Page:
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Nicole Lobart – Visual Blueprints

Nicole Lobart is one of the most in-demand concept artists working in Hollywood today, contributing to films like DRIVE ANGRY, SUCKER PUNCH and the upcoming RED SONJA. And though her work may be invisible to audiences, she plays an essential role.

What is your involvement in the filmmaking process?
Sometimes I get a call before there’s even a script. The studio or producers will want me to come up with some visuals [so they can] start writing based on those. It can also be that there is a director, a producer and a script, and I create illustrations based so they can sell the film. If the movie is already green-lit, there is usually a production designer on board so I would work closely with him.

With a script, it’s all words; even if you have a place or world that’s being described, you don’t know what the colours look like, what the architecture looks like. My job is based on research or memory—depending on how much time I have—creating illustrations that visualise that. And these become a communication tool; everybody can look at it, the designer can communicate with the director and the set designers that do the technical drawings.

Is your job easier when there is a script in place or before there’s a screenplay?
For me, if there is not a script—and there usually is—it’s nice to have some liberty! When I start painting, I’m trying not to lock myself in too much; I’m trying to give what is asked for but I also have my own ideas. Then, when you have your final concept you present it, and explain how you got there. Sometimes they say, ‘Cool, we didn’t think about it like that.’ On Drive Angry, for example, there was the final car chase, and I thought, ‘what about instead of driving into this final set, what if the car flies into it?’ So I painted that, and that became the final scene of the whole film.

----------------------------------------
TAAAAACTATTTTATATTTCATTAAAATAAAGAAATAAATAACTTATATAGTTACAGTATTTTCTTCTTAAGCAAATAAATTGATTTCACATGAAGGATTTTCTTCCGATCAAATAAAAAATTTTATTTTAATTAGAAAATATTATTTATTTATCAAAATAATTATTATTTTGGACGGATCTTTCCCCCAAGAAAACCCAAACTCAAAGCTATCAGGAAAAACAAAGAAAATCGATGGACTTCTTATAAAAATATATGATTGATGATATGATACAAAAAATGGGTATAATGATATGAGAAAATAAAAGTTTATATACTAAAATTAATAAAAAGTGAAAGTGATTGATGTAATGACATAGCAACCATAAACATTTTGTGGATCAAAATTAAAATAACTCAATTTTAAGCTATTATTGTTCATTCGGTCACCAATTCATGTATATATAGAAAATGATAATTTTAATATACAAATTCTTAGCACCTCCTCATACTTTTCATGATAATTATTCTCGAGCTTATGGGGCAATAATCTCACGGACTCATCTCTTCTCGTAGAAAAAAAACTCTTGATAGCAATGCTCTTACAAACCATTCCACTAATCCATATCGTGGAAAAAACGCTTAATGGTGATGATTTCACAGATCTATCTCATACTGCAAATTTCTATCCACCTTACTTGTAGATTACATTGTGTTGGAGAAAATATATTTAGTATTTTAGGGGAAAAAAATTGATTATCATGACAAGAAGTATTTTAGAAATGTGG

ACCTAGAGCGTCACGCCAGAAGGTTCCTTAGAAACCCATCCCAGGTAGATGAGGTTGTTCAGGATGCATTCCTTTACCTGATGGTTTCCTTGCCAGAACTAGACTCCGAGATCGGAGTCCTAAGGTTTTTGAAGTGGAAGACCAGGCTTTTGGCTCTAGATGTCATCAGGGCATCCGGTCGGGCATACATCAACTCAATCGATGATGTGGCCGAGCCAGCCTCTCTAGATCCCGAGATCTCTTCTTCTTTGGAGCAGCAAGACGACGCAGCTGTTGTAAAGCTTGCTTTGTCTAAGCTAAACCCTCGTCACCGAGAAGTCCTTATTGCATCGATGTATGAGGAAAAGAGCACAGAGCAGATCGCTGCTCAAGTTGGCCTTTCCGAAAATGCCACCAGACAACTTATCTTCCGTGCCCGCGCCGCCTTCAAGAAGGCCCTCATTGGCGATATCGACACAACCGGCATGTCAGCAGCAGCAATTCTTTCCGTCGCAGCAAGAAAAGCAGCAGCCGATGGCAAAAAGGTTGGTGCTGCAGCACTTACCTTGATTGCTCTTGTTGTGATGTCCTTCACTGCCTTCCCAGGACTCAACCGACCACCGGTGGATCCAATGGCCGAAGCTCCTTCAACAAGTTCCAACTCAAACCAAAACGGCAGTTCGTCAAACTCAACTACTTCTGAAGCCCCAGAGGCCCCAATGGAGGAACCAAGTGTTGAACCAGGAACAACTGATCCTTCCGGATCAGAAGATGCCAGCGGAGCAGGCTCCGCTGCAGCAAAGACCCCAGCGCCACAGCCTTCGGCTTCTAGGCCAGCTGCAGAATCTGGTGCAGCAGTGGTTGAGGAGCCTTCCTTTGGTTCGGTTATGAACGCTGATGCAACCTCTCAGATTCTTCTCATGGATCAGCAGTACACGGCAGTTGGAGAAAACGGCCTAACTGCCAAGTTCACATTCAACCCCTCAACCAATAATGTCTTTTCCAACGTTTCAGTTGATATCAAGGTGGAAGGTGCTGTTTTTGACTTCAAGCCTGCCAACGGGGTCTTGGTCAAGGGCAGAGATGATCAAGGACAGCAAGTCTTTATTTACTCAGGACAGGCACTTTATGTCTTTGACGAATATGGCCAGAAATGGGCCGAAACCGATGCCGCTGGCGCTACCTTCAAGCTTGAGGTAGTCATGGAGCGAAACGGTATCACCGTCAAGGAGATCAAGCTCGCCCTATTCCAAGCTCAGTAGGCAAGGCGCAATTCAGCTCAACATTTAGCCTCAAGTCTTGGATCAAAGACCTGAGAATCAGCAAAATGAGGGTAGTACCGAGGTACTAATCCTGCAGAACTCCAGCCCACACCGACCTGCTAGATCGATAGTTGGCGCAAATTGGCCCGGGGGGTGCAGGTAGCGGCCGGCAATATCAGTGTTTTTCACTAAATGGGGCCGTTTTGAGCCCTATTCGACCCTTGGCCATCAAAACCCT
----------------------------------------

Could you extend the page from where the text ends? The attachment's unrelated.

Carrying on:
How essential do you think concept art is to the filmmaking process, particularly as it’s something audiences don’t see in the final film?
A lot of smaller projects just don’t have the money to hire a concept artist or an illustrator, and they can do their films without it. But as soon as you come to a film where you create and design an entire world, then it is essential. Otherwise everybody gets lost. If you have illustrations, everybody can be on the same page.

When I worked on Sucker Punch with [production designer] Rick Carter, sometimes Rick and Zack Snyder, the director, would want me to explain my concept art. They would ask me what I was thinking. Because my concept art really incorporates a lot, even camera movement and such, it opens up a discussion.

So you would describe your art as a visual blueprint of the film?
Yes, that’s very well put. Especially now with all the special effects; it’s a whole other world! We had that before in terms of matte paintings and so forth, but now there are so many more people involved, so it’s important that they can all see the style of the film.

Do you use computer software for your concept art?